A central approach and basic philosophy of LSV Asset Management is to systematically exploit behavioral biases that influence the decisions of many investors for their own investment model.

Lakonishok begins by outlining the current situation on the stock markets: Currently, the markets are very much focused on a small number of companies that dominate the share indices, particularly in the US, and whose extremely high valuations reflect the high growth expectations for these companies. As an example, 32% of the market value of the top 500 US companies is concentrated in the ten largest companies.

Valuations were similarly high in the early 2000s during the dotcom bubble, when the future growth rates of certain technology companies were significantly overestimated. History has shown that these high growth rates are not sustainable and weaken after some time. The current picture raises the question of whether a similar irrational exaggeration is present in the equity markets today.

The current market constellation is also unusual in the sense that there is a very large discrepancy between expensively valued and cheaply valued companies: Compared to their relevant historic means, cheap companies are particularly cheap and expensive companies particularly expensive.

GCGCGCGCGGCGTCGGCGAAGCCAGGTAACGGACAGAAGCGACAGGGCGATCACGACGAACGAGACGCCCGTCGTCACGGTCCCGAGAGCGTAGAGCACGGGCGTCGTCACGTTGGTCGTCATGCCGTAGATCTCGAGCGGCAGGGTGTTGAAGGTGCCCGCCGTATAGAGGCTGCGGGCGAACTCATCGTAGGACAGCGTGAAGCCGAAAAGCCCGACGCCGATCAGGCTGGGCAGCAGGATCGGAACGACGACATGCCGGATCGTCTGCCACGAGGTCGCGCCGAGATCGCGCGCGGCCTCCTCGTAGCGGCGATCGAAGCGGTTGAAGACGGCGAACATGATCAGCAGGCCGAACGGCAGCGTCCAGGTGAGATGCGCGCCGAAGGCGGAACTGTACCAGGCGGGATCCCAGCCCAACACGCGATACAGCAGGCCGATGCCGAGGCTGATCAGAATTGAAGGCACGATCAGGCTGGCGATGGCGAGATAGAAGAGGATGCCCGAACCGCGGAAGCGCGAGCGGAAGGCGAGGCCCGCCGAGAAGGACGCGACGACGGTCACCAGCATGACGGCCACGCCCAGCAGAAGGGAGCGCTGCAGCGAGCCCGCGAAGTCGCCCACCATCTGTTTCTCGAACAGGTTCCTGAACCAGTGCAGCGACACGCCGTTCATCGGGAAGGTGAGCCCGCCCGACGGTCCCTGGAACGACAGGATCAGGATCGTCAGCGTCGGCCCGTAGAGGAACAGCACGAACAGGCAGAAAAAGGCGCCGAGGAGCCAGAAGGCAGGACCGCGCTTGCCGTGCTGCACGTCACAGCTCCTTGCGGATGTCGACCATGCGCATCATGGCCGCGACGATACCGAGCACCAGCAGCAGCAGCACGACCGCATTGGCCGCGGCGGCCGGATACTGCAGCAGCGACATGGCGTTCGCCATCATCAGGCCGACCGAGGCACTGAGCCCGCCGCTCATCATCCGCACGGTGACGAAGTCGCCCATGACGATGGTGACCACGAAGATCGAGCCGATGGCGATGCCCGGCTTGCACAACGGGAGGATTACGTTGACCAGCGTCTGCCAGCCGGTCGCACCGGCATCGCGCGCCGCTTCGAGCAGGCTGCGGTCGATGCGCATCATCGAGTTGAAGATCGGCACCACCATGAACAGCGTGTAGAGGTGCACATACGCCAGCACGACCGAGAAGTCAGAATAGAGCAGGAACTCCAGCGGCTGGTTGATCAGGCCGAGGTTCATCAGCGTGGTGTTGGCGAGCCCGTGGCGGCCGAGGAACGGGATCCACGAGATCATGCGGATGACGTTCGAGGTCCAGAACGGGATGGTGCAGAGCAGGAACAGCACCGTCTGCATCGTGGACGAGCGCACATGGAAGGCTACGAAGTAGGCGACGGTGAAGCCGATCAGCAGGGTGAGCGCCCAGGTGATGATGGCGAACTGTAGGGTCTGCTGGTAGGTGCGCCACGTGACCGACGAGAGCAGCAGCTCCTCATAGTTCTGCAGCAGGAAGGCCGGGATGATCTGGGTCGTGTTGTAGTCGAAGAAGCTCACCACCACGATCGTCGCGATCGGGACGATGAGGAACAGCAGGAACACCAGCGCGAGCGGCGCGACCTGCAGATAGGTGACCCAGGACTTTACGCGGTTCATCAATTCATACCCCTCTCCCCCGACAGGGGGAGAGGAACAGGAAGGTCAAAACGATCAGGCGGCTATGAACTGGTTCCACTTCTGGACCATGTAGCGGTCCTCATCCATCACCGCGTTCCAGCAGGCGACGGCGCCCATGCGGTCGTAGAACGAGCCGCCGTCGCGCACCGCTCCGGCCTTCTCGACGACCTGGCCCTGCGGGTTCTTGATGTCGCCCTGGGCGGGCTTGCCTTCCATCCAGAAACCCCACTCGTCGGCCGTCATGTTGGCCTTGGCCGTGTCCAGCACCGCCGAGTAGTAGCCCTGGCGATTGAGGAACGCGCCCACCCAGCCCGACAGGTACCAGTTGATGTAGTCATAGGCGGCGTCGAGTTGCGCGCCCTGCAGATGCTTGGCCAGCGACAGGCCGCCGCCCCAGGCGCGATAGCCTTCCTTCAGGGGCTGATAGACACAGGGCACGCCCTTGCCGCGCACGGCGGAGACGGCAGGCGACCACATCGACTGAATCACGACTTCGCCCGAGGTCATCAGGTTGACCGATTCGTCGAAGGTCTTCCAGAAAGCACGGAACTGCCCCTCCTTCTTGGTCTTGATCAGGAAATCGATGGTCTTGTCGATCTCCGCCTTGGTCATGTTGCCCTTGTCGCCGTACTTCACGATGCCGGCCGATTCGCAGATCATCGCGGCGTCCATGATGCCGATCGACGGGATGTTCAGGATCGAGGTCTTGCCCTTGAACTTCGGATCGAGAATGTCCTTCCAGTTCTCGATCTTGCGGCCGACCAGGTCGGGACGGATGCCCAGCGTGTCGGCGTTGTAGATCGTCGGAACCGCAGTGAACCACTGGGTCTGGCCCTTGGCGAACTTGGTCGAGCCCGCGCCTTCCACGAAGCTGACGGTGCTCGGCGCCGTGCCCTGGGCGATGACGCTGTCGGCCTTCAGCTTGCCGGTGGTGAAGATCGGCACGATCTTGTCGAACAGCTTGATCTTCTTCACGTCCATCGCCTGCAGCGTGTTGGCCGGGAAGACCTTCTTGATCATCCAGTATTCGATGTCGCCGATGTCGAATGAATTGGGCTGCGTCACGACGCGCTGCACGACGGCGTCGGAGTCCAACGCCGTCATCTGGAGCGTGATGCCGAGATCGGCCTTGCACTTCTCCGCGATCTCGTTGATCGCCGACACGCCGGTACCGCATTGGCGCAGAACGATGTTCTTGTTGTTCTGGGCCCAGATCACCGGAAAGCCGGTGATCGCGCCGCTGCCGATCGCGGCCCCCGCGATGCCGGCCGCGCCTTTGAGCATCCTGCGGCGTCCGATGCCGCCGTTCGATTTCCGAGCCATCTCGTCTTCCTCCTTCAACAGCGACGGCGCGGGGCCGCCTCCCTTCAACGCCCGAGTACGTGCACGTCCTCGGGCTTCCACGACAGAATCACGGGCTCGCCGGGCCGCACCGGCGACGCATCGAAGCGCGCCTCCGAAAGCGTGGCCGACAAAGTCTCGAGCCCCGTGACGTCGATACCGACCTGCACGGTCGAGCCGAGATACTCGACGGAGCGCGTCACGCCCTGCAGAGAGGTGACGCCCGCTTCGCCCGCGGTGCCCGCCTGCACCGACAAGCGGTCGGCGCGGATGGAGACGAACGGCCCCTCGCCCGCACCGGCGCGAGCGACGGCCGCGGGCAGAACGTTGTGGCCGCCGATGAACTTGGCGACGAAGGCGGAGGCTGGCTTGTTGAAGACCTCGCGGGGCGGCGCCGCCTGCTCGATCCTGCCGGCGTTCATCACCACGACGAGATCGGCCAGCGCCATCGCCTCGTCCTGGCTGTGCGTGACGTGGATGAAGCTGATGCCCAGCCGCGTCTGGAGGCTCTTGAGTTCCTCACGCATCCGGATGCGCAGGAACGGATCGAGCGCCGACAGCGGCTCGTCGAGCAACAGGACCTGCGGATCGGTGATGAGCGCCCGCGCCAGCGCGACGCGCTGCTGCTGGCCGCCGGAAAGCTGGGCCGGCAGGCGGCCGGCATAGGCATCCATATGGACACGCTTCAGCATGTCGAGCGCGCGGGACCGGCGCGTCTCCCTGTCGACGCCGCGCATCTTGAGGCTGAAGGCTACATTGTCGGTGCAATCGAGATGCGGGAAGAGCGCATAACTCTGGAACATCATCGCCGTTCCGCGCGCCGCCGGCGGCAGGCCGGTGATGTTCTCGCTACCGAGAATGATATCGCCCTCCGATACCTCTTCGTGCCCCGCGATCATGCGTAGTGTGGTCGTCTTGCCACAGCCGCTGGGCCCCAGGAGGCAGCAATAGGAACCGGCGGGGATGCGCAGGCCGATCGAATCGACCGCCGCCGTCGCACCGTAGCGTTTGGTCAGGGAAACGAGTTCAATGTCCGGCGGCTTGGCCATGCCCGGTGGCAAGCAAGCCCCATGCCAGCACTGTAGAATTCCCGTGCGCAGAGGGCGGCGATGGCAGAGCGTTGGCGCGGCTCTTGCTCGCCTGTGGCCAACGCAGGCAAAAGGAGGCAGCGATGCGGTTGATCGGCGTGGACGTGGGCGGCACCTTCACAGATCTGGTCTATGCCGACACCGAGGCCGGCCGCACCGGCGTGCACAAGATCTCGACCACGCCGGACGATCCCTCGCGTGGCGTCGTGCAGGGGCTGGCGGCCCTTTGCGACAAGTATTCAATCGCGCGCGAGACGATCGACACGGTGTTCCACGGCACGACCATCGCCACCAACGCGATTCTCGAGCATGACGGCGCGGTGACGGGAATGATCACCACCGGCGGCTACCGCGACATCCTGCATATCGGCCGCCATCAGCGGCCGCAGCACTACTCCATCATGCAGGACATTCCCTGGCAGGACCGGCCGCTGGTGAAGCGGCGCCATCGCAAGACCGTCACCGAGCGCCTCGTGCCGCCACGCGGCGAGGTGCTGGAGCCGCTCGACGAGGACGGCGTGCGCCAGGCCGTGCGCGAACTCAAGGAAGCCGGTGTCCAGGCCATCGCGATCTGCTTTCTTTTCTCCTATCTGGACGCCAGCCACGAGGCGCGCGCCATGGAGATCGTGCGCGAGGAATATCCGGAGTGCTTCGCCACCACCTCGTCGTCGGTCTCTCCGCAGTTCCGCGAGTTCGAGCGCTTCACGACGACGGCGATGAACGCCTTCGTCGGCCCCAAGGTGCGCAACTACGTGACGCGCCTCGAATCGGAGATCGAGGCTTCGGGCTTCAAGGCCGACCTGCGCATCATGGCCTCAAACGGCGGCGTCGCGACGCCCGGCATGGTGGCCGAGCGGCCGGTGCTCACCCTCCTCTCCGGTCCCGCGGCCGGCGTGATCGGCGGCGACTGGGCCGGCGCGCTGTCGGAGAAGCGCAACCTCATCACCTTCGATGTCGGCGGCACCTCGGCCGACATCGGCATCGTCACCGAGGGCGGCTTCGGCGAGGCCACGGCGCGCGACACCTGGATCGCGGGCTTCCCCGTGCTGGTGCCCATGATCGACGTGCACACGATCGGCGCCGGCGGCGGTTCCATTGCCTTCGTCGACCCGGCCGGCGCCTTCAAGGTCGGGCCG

Lakonishok believes that this large discrepancy is also due to the strong shift by investors from actively managed funds to passive products in recent decades. The high inflow of funds into products that track market value-weighted indices is likely to have reinforced this trend. In any case, it is expensive to rely on passive management at the moment, as this often means buying into the most highly valued companies.

In contrast, the current market situation offers the opportunity to identify plenty of attractively priced companies. It is worth being patient until valuations normalize. One has to hold on to value stocks in order to benefit from the long-term performance potential of the strategy - especially when it is emotionally uncomfortable. 

Lakonishok summarizes his experience in the following recommendations:
1.)    Don’t overestimate your ability to predict growth.
2.)    Don’t ignore valuations.
3.)    Being contrarian is a difficult but proven strategy.
4.)    Investments require patience.

Dr. Josef Lakonishok: "Equity markets: Current landscapes"

Josef Lakonishok, founding partner, CEO and CIO of LSV Asset Management (top right); Anja Mikus, CEO/CIO KENFO; Patrick Busch; source: KENFO


Larry Fink: „Impacts of Trends and Transitions on Financial Markets